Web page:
Chacko is the father of Sophie Mol. Despite being a revolutionary, his privileged upbringing makes him enjoy a luxurious life with big house and fancy car. He is internally biased against the weaker section of the society which doesn’t differentiate him from his family as a revolutionary and Marxist. He represents duality of mind in the novel.

Sophie Mol

Sophie Mol is the cousin of the twins and daughter of Uncle Chacko. She comes to Ayemenem along with her mother, Margaret Kochamma. She doesn’t have much roles in ‘The God of Small Things’ but contributes to the development of the plot.

Sophie Mol’s death by drowning in the river is a tragic part of the novel that brings further tragedy in the family. It deteriorates the family and becomes one of the main reasons for the separation of the twins. It also breaks down the family structure and worsens the torments that Ammu experiences.

The God of Small Things Analysis


Roy’s ‘The God of Small Things’ explores several significant themes; untouchability and caste system, love laws, family dysfunction and so on. Let’s see the themes in detail:

• Forbidden Love and Love Laws

‘The God of Small Things’ mainly explores the themes of “forbidden love” and “Love Laws” that governs Ayemenem. It dares to capture the dire consequences of the forbidden love breaking social norms and caste system.

The love of a divorced woman is against the norms of the society and loving an untouchable is considered even worse. Ammu’s longing for love leads her to form an intimate relationship with Velutha, an untouchable. The tragic events that follow illustrate the “Love Laws” prevailing in the Indian society.

• Oppression and Caste System

The characters Velutha and his father, Vellya Paapen, symbolise the oppression faced by the lower castes in Kerala in the name of untouchability. Velutha’s love relationship with Ammu violates caste boundaries, infuriating her family that tears apart the whole family and his own brutal death.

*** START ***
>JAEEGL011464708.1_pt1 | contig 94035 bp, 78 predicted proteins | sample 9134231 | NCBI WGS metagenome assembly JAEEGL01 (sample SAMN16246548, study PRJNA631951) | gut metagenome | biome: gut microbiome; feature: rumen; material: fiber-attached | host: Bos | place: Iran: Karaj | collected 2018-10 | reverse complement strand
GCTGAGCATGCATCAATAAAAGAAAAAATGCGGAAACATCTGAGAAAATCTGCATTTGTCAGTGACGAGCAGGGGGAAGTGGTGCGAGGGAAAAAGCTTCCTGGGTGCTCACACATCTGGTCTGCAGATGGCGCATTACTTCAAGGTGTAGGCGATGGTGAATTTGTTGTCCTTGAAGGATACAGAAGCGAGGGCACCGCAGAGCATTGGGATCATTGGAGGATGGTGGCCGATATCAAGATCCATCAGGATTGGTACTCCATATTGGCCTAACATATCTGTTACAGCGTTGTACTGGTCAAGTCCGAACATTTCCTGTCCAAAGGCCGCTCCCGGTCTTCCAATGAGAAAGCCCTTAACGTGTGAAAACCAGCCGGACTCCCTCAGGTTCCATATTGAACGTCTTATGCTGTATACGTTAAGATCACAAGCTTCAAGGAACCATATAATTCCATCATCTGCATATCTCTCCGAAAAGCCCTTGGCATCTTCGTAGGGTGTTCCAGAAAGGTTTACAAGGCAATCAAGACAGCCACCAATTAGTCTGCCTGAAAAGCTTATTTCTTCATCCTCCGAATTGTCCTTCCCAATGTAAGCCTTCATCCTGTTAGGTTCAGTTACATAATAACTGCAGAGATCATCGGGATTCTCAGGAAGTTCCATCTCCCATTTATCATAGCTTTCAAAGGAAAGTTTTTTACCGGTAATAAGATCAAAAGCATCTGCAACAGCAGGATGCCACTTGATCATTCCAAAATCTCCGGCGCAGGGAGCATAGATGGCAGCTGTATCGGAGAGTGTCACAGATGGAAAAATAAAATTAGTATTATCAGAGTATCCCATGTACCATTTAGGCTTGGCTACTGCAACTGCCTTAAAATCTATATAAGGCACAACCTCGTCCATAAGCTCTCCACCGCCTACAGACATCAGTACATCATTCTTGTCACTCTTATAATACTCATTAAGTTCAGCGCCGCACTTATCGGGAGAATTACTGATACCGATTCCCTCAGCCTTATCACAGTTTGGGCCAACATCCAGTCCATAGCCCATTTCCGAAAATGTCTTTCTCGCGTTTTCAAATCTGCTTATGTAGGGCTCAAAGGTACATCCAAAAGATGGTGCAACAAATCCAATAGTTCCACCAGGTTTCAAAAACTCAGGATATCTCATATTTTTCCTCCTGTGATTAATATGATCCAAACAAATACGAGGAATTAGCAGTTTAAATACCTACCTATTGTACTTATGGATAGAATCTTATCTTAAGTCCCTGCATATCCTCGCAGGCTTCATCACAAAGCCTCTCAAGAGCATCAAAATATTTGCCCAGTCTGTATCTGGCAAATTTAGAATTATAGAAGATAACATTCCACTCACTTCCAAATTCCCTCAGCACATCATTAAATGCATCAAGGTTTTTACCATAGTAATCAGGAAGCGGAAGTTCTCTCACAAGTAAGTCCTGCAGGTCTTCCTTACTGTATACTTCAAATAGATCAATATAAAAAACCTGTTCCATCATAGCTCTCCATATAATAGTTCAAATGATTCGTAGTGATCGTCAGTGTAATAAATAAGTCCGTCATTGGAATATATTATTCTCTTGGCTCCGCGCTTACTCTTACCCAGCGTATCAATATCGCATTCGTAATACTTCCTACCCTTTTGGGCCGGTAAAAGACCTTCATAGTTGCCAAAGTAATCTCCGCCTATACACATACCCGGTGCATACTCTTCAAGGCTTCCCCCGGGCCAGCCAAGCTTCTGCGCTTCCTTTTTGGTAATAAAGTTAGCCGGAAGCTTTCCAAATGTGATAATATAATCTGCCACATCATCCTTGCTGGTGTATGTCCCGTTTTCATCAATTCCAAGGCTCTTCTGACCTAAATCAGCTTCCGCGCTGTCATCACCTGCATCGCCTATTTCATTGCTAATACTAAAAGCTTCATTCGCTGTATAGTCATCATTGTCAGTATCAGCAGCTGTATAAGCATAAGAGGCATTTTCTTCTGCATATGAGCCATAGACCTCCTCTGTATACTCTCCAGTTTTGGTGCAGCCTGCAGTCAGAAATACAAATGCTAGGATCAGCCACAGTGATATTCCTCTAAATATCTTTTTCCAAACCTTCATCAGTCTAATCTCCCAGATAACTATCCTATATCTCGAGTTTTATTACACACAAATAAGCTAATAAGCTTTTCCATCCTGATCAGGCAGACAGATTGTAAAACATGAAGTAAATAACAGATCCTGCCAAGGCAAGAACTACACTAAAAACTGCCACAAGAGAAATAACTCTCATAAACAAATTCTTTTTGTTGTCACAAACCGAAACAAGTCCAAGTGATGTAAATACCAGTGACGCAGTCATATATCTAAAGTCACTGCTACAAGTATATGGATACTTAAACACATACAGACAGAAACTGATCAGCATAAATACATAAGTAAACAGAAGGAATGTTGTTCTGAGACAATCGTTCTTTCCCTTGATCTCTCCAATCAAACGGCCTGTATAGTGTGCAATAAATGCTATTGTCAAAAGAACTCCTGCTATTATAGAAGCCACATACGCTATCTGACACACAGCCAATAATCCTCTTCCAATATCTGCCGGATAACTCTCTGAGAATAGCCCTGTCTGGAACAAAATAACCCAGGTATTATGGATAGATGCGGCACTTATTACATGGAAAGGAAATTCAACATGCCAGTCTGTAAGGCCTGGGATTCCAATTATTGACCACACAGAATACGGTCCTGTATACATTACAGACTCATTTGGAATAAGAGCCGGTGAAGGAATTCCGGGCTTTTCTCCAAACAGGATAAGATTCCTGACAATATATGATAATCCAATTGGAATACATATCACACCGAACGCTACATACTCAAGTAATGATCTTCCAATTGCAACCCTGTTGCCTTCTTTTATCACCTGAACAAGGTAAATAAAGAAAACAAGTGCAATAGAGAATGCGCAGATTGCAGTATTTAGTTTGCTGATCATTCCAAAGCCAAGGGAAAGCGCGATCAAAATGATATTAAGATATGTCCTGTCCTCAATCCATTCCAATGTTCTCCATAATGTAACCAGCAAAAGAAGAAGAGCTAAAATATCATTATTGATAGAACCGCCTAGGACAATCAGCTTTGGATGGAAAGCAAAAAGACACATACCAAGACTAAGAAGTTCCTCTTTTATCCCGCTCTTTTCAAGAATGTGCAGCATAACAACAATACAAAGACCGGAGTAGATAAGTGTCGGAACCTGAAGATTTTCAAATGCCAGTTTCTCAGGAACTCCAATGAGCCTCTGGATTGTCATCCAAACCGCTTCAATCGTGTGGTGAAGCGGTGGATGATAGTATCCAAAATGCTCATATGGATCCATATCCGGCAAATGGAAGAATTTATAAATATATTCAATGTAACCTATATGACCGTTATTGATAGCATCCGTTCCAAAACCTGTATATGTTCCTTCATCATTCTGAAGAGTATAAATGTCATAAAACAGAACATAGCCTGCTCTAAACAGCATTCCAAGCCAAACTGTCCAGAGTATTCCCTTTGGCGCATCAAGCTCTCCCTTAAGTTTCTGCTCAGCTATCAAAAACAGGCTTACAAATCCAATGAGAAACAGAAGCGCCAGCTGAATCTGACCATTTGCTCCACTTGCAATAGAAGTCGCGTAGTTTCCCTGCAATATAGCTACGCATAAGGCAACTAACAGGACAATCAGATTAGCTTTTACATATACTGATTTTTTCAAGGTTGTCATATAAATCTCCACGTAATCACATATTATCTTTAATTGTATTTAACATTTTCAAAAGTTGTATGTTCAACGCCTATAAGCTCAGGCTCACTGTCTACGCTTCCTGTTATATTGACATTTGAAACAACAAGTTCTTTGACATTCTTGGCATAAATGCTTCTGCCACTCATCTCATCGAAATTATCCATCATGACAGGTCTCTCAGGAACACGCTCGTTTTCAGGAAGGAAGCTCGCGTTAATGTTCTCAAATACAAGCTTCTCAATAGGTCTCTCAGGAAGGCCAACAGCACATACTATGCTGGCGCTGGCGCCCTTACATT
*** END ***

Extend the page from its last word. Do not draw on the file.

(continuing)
Though Velutha is employed in the Ipe house, he is not allowed to touch certain things in the house. This shows how cruel has been the caste system in the Indian society. He becomes the victim of caste and oppression in the novel.

• Strained Family Relationships

The familial relationships are strained and marked by betrayal in ‘The God of Small Things’. From Chacko and his wife to Ammu and her husband, the familial relationships are strained. Chacko is a failed father and husband. Ammu’s relationship with her husband is also strained and she is now a divorced woman taking in her own hand the responsibility of the twins.

Baby Kochamma’s manipulation of Chacko as well as Ammu is because of their failure in their respective family affairs. This strained family relations ultimately proves to be destructive.

• Nostalgia

Nostalgia is an important theme in ‘The God of Small Things’. Arundhati Roy employs non-linear narrative style primarily to picturise the nostalgic feelings of the twins.

Rahel and Estha’s reunion as adults at the age of 31 after 24 long years of separation proves to be a very emotional point where they recollect their shared past, reflecting the traumatic experiences of their childhood.

• Gender Roles

Gender roles play an important role in ‘The God of Small Things’. Ammu’s denial to follow traditional gender roles results in her rejection in the family, while Baby Kochamma’s authoritarian attitude continues to suppress and cause suffering within the family.

Men and women have had typical roles to play in the Indian society those days. Women couldn’t do all which men could. On contrary, Baby Kochamma is able to ostracise both men and women. She dominates Chacko as equally as Ammu.

Non-linear Narrative

The non-linear narrative of ‘The God of Small Things’ is little bit confusing still it is interesting. Arundhati Roy cleverly handles it by choosing the two important years in the life of the twins. The novel frequently jumps back and forth between 1969 and 1993. The twins are separated at the age of 7 and reunite when they are 31.

This unique style of narrative helps Roy to convey the suppressed emotions and nostalgia of the twins effectively. The narrative style is also helpful for Roy to describe the events from different periods of time intermixing with each other, and jumping between different perspectives easily.

The perspectives shifts among Ammu, the twins, uncle Chacko and Sophie Mol, Chacko’s daughter. Interestingly the novel begins at the end when Rahel returns to Ayemenem after long years of absence. She reflects on her childhood with her twin brother Esthappan. Then the shifts back and forth with the help of this nonlinear style.

Tags: The God of Small Things, The God of Small Things Summary, The God of Small Things Characters, The God of Small Things Themes